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PC Preview - Iron Storm

by Rainier on Sept. 17, 2002 @ 9:37 a.m. PDT

Up on deck today is a look at DreamCatcher and Wanadoo's upcoming First person "alternative history" shooter, Iron Storm. And of course we had to go snap crap and include about 50 brand new screens for your pleasure ... Njoy, its worth (playing) it!!! One to chalk up for the wish list!

Iron Storm is set in 1964, in a world where World War I never ended, and countries have been embroiled in warfare for the past 50 years. The Great War, as it has been dubbed, has no end in sight, and mankind seems to be condemned to eternal warfare, until the inconceivable is discovered. An unscrupulous military-industrial consortium is speculating on the armies quoted on the stock exchange: the longer the war lasts, the richer the consortium becomes. A handful of men and women have now revolted, with a goal of throwing off the yoke of tyranny and restoring peace. To do this, they must first find the consortium and destroy it …

The concept of alternate histories has intrigued me ever since I saw the 1994 Rutger Hauer movie, Fatherland (a movie that's coincidentally also situated in 1964, which shows a world where Nazi Germany won World War II). The movie itself wasn't too spectacular (much like the cut scenes in the game), but the idea and concept were what made the movie VERY interesting and original (again, like the game).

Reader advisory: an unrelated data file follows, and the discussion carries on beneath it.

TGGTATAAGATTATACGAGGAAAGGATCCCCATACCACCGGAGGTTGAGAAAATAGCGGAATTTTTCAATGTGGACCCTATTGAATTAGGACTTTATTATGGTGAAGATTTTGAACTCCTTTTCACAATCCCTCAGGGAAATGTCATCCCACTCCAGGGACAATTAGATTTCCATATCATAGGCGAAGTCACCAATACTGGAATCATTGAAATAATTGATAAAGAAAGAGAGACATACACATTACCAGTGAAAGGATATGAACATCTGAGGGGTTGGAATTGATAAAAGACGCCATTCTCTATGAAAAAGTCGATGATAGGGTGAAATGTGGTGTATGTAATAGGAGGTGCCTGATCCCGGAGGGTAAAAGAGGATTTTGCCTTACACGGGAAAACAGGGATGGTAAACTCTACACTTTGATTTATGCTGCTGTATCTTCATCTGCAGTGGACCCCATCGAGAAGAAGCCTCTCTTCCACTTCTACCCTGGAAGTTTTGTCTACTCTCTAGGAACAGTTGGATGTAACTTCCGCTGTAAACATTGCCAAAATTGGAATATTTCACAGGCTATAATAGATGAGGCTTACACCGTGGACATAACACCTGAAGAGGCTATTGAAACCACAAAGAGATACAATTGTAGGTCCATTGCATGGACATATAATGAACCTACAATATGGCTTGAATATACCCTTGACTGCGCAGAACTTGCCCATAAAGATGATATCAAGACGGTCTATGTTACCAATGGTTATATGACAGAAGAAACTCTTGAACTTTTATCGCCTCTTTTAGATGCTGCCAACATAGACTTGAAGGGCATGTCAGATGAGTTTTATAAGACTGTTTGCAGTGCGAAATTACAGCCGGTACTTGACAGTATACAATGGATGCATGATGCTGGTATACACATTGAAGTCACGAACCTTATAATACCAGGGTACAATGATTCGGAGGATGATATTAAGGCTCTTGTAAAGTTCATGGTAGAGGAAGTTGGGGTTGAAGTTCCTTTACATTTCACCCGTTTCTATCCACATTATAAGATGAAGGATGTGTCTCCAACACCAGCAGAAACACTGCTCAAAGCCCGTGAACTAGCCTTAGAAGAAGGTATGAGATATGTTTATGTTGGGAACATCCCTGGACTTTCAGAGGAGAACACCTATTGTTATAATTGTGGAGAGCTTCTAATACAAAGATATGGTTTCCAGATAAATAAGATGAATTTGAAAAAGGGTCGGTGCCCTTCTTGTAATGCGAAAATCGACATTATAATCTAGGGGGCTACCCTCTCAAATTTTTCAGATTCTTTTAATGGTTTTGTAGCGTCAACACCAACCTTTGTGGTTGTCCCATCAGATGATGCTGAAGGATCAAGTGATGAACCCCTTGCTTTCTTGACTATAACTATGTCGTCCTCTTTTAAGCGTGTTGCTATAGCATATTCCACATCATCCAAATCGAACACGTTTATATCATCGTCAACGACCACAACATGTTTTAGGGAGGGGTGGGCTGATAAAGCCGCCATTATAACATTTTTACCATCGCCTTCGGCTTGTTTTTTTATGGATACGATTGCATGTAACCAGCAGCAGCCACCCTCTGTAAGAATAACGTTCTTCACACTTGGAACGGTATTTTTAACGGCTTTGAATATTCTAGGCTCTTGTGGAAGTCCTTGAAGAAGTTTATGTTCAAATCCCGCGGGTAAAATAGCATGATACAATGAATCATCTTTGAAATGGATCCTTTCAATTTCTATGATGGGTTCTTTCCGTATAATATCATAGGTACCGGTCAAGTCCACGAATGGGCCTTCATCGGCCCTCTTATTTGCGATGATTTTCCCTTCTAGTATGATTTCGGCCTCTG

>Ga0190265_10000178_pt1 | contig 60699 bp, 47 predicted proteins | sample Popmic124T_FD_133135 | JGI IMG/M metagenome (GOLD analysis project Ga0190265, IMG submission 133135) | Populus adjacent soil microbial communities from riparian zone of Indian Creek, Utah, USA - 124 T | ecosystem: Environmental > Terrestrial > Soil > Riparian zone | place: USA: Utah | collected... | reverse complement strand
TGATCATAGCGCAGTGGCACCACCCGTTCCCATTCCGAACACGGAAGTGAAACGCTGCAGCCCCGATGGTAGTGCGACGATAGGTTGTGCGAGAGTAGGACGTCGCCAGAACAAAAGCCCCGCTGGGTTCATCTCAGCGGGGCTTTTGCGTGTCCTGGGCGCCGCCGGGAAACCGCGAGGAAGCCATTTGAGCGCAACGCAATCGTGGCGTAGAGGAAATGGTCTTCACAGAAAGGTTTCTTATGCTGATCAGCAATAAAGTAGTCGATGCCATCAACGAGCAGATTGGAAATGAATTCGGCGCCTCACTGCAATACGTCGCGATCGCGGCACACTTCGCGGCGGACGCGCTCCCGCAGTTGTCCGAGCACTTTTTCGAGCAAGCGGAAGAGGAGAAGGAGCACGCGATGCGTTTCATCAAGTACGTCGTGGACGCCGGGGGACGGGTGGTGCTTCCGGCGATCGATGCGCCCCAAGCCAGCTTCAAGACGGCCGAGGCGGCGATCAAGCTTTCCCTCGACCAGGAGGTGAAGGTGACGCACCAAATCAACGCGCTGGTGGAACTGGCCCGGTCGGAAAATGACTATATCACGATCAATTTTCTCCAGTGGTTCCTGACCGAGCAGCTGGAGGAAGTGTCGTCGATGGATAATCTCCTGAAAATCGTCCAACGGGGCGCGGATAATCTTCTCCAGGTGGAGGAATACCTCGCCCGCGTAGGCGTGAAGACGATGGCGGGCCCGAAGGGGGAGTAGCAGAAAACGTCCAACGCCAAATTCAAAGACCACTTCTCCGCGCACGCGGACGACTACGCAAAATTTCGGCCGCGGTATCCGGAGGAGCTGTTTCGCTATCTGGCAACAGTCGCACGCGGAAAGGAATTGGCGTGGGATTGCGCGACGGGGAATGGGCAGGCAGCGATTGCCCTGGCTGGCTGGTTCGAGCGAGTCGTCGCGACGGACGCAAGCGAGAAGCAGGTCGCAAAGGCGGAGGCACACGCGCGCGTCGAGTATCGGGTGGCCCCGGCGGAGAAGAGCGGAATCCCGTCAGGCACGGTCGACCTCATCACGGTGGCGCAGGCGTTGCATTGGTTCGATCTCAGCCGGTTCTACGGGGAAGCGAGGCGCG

The player is Lt. Anderson (in the European version of Iron Storm, you are Lt. Weasel, aka Wiz), and your objective is to infiltrate and destroy key enemy positions deep behind enemy lines. You fight on the side of the Occidental-Americans (the banner/flag is a nice mix between the US Stars & Stripes and the European flag), fighting off a "modern-day Genghis Khan" who wants to create a EurAsian Empire. You are assisted by your female operator, who stays in contact through your headset and gives you frequent mission updates and hints. From time to time, you will also be accompanied by a few team members to assist you in a scripted way (or serve as cannon meat).

The cut scenes are decent, although NPC skins are not very detailed. The game intro is quite nice, with a Saving Private Ryan-caliber assault, with troops climbing out of the trenches to rush a bunker, only to get mowed down by a heavy machine gun. Get the gruesome picture? It becomes clear quite fast that the main focus here is on the story and the actual gameplay; the movies are just there to tie the story together from mission to mission. Once you start playing, you don't really have too much time to pay attention to facial details anyhow. The grenades and bullets are flying around you, bombs are detonating everywhere, and you hear the shells fall while helicopters circle the sky. There is plenty of gore to be seen when either you or an NPC steps on land mines or gets caught by any type of grenade. Limbs start flying, blood splatters on the walls … pure carnage (although not nearly as detailed as the stuff we saw in Soldier Of Fortune II). The tone is set right off the bat.